Albany: Brown Besier, DAFWA (firstname.lastname@example.org)
The recent good rains throughout most agricultural areas of the state have ended the long dry period, with increasing pasture (and weed) growth. This also means the start of the sheep worm year.
It is essential that sheep are not putting out significant numbers of worm eggs in May, as with cool conditions and some moisture at pasture level, a large percentage will develop to the larval stages. The numbers of larvae picked up as sheep graze determines the extent of worm problems in winter and spring.
All sheep on the farm should have low worm burdens at present. Weaners and hoggets should have received a drench in summer, and older sheep either a drench in autumn (late March– early April), or been shown to have low worm egg counts. Provided the drenches were effective, the farm is then set up for manageable worm burdens later in the year, although monitoring is always needed.
Worm egg counts should be checked in mobs that were not drenched in the last few months, or where there is a query over drench effectiveness.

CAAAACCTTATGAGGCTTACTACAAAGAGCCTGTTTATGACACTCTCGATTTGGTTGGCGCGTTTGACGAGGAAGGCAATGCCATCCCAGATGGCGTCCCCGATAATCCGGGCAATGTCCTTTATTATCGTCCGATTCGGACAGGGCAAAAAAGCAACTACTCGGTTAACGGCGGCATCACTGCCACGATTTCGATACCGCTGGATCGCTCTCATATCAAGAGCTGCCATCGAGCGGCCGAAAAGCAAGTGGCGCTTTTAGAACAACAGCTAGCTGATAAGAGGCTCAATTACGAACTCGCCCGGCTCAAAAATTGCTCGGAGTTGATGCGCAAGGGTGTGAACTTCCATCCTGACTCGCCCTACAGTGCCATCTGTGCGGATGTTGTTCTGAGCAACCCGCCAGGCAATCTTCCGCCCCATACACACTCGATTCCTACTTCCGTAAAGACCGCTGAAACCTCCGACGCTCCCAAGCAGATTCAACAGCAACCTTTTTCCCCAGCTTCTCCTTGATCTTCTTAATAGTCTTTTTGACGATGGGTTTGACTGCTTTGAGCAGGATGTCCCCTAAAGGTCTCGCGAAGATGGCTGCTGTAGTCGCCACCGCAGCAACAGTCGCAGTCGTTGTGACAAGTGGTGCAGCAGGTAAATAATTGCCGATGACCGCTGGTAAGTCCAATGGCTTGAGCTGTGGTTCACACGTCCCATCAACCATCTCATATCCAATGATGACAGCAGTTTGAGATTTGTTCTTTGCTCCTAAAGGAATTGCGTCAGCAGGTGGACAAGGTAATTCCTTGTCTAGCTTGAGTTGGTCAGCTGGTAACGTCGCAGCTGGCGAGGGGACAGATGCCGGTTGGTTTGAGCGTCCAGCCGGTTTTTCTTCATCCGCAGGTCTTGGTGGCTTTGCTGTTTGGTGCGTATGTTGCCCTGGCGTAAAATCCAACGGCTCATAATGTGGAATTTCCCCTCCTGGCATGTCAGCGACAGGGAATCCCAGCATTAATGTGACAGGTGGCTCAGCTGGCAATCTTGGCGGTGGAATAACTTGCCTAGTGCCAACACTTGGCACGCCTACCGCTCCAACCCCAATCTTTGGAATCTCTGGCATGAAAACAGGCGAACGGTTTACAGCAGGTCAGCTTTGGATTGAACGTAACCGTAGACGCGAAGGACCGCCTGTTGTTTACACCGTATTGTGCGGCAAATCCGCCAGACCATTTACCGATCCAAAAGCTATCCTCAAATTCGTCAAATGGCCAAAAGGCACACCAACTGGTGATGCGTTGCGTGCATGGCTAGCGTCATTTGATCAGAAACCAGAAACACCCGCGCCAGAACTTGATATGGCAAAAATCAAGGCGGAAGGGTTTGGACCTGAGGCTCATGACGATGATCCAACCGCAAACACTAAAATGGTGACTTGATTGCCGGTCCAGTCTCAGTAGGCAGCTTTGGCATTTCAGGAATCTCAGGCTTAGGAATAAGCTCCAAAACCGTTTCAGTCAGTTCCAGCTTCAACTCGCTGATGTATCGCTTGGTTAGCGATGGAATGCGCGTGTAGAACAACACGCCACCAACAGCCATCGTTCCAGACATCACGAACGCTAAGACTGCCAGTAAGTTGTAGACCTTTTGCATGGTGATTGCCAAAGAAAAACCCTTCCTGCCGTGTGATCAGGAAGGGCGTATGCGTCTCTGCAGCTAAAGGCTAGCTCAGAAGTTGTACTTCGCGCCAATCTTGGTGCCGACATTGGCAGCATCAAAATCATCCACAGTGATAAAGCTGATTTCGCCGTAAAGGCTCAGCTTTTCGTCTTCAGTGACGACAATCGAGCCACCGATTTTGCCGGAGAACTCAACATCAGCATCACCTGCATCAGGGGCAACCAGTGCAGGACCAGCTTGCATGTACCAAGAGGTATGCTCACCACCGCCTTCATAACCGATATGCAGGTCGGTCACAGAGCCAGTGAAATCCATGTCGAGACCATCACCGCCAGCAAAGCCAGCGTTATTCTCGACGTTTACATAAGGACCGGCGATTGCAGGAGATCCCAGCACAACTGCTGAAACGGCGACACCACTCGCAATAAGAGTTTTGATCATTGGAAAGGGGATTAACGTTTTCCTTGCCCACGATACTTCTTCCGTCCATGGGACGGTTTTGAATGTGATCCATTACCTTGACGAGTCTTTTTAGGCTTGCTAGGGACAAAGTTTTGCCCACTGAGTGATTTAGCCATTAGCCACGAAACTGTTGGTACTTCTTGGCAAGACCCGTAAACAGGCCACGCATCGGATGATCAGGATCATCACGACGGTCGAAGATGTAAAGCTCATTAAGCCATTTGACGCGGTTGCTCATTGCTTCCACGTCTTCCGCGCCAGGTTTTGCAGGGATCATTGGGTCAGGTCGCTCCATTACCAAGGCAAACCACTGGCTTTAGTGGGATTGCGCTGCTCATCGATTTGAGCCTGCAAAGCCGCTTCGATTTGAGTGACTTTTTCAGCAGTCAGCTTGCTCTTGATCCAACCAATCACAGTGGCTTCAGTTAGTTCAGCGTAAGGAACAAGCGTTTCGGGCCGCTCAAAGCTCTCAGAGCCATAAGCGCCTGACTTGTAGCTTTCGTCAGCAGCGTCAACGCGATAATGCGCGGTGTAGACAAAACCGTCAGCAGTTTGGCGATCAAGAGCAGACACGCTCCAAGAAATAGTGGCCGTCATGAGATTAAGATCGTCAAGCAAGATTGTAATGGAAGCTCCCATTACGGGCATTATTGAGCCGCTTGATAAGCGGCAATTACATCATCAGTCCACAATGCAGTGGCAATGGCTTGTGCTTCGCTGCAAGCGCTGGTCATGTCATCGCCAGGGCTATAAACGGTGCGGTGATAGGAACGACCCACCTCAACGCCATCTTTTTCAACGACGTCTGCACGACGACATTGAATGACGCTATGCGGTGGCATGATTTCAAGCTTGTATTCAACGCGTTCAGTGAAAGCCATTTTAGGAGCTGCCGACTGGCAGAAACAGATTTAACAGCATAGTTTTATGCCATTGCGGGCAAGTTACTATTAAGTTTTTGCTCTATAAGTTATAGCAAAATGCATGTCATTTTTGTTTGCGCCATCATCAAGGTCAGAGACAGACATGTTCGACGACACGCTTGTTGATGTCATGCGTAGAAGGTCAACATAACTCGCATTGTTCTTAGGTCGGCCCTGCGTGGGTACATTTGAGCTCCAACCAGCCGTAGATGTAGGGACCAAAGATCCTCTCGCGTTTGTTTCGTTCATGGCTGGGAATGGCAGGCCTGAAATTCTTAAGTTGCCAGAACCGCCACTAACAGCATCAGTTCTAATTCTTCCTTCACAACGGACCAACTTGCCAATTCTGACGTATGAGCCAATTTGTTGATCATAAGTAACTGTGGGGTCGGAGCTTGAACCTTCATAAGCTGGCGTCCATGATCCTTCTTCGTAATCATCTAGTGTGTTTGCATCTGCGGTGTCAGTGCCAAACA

It is especially important to check worm egg counts in ewes ahead of lambing, so lambs are not exposed to heavy worm challenge. Ewes given an effective drench in autumn will generally have low counts and not need a pre-lambing drench. Where no autumn drench was given, worm egg counts should be monitored or a pre-lamb drench given.
We can no longer assume that the widely-used ML drenches (macrocyclic lactones, abamectin and moxidectin) will be fully-effective, as resistance to this group continues to increase. It is also wise to check counts where the ‘triple combination’ drenches are used, as although they are more likely to be fully-effective, resistance has been detected in a few cases.
Once pasture growth is well-established, worm eggs and larvae develop well, and worm control is based on checking worm egg counts. Getting worms under control before then is a good investment!
Esperance: Nicole Swan, Swan’s Veterinary Services (email@example.com)
We have still had no rain at the point of writing. Unlike most years when we get consistent summer rain this year has been dry. As a result, perennial pastures are dormant, feed is getting low and worms have not been a problem.
Recent counts have in general been low and few properties need to drench prior to the break. For coastal properties with a history of barber’s pole it is recommended that ewes are drenched with closantal closer to lambing, as a rainfall event could result in barber’s pole becoming a problem during lambing.